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Bedjet heats or cools your bed with a blast of air

Bedjet heats or cools your bed...
The Bedjet can be placed under the bed if there's room – just be sure to clean out any dust bunnies first
The Bedjet can be placed under the bed if there's room – just be sure to clean out any dust bunnies first
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Users control the Bedjet using either an included RF remote, or a dedicated app on their smartphone
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Users control the Bedjet using either an included RF remote, or a dedicated app on their smartphone
The Bedjet can be placed under the bed if there's room – just be sure to clean out any dust bunnies first
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The Bedjet can be placed under the bed if there's room – just be sure to clean out any dust bunnies first
The Bedjet blows either heated or room temperature air between the sheets
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The Bedjet blows either heated or room temperature air between the sheets
A receptacle inserted under the mattress holds the hose in place, while a flattened angled nozzle directs the air stream
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A receptacle inserted under the mattress holds the hose in place, while a flattened angled nozzle directs the air stream

At this time of year, those of us living in the northern reaches of the planet once again struggle with a recurring First World problem – getting into a bed that has cold sheets. People located farther south, meanwhile, are faced with the opposite situation – getting too hot in bed. The Bedjet is designed to address both problems, while also allowing users to run their furnaces or air conditioners at lower settings overnight.

Created by ex-NASA spacesuit engineer Mark Aramli, the device consists of a main heater/blower unit that sits on the floor at the foot of the bed, along with a flexible hose that delivers either heated or room-temperature air between the sheets. A receptacle inserted under the mattress holds the hose in place, while a flattened angled nozzle directs the air stream.

For warming up cold beds, the idea is that users will run the device for three to five minutes on the Heat setting before getting in. That should raise the temperature in the bed by 30ºF over room temperature, at which point the Bedjet will automatically turn itself off. Users then maintain the coziness via their own body heat. In cases where it's too hot under the sheets, the Bedjet can be left running in the Cool setting throughout the night.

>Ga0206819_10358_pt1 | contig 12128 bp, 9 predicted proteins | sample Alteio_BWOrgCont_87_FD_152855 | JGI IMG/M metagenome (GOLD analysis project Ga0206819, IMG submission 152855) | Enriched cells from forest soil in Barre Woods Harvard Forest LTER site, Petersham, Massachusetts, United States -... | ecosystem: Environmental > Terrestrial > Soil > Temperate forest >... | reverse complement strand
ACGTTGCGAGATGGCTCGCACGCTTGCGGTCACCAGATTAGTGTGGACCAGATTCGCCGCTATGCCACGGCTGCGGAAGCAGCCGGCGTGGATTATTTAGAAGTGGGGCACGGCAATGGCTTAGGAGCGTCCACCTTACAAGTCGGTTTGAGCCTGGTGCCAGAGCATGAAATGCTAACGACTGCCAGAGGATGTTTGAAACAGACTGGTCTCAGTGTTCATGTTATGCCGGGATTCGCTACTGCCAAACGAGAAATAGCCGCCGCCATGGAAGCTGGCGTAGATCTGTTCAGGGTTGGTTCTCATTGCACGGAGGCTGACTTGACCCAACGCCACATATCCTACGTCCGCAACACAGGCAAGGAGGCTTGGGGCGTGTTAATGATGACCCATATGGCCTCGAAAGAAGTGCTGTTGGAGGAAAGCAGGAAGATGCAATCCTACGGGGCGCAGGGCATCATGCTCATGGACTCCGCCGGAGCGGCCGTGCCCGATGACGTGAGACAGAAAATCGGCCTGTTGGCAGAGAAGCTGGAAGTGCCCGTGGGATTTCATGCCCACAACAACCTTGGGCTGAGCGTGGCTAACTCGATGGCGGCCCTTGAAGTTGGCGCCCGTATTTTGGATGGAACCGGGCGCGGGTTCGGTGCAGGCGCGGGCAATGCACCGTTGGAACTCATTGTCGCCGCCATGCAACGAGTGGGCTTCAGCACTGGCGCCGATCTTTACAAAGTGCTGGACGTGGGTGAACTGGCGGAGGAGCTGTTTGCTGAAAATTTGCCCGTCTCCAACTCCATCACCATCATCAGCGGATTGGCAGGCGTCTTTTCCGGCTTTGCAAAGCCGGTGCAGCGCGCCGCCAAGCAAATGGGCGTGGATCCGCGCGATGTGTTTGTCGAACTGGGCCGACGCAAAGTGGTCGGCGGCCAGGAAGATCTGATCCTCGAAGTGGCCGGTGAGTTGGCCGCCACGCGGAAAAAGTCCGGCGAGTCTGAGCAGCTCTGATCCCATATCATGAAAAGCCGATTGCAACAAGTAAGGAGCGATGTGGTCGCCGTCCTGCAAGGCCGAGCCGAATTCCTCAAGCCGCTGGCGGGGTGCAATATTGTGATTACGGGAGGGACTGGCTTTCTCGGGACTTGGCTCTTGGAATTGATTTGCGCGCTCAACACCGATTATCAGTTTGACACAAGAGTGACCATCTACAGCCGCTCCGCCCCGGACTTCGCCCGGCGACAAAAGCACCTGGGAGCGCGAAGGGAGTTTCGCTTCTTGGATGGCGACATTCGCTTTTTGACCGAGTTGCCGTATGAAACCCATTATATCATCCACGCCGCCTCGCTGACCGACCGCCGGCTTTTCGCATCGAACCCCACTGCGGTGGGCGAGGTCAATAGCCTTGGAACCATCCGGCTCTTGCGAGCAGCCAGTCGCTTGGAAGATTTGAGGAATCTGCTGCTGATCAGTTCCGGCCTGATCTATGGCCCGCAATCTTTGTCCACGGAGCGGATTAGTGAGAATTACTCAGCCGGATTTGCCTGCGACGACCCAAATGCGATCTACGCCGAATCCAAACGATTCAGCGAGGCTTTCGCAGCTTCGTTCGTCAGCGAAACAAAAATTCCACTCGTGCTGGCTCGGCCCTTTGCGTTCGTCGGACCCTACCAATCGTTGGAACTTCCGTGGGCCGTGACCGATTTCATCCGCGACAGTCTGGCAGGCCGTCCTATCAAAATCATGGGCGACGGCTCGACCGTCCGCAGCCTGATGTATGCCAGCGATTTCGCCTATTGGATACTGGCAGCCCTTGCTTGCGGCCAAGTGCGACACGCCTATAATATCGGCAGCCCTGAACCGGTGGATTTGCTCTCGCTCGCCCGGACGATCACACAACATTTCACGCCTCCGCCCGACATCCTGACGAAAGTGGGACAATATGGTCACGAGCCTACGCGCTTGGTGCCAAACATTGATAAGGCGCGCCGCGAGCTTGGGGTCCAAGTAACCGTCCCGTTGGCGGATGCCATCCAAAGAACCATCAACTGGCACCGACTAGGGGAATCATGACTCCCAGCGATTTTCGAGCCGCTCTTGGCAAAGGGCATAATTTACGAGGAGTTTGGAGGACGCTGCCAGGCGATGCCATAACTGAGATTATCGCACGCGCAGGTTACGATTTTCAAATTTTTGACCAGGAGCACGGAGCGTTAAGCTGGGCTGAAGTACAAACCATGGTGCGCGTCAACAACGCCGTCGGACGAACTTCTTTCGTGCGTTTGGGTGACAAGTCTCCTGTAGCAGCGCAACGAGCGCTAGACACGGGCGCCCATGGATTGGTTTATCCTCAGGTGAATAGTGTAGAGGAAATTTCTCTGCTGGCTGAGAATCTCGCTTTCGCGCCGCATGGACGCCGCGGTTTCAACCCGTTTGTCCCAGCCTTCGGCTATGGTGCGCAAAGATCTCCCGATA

Users control the device using either an included RF remote, or a dedicated app on their smartphone.

The Bedjet blows either heated or room temperature air between the sheets
The Bedjet blows either heated or room temperature air between the sheets

An electric blanket is certainly one alternative for warding off the chills, although Aramli states that his 1,500-watt device delivers heat much quicker and more evenly, plus it doesn't incorporate a network of heating wires that could get broken. When it comes to cooling, on the other hand, potential buyers might also want to check out the similar Bed Fan.

Mark is currently raising production funds for the Bedjet, on Kickstarter. A pledge of US$249 will get you one, when and if they're ready to go. The estimated retail price is $399.

More information is available in the pitch video below.

Sources: Bedjet, Kickstarter

7 comments
Bob Stuart
The quick, low-budget solution is to use your hair dryer. I just get in, put my knees up, and aim it at my feet. Keep the inlet unobstructed, and let the air circulate around.
Slowburn
An electric blanket works well for heating the bed and I would rather have the fan blowing on the outside of the covers for cooling.
Paul Anthony
I can use a hair dryer and it costs 1/20th the price.
Dan Lewis
I like the basic idea. I'm concerned about the loudness of the device. I'm a light sleeper and it would not help if it periodically woke me up throughout the sleep cycle. On the other hand - it might make for a pretty cool alarm clock for waking up light sleepers. Is it as quiet as the standard Vornado brand space heater? That would be good if so.
Stuart Anderson
I don't think they will be able to sell many of these at that price point. I would have thought that a reasonable price would be less than a fourth of that amount. They should still be able to make a hefty profit.
neutrino23
They've had these in Japan for decades. We still have one we bought there about 15 years ago. You run it for 10 minute or so to heat up a cold bed before sleeping. You run it at a higher temperature for an hour or so to kill bed bugs.
David Clarke
Why buy this product when electric blankets are so much cheaper and certainly don't cost much to run? I use one connected to an electric timer.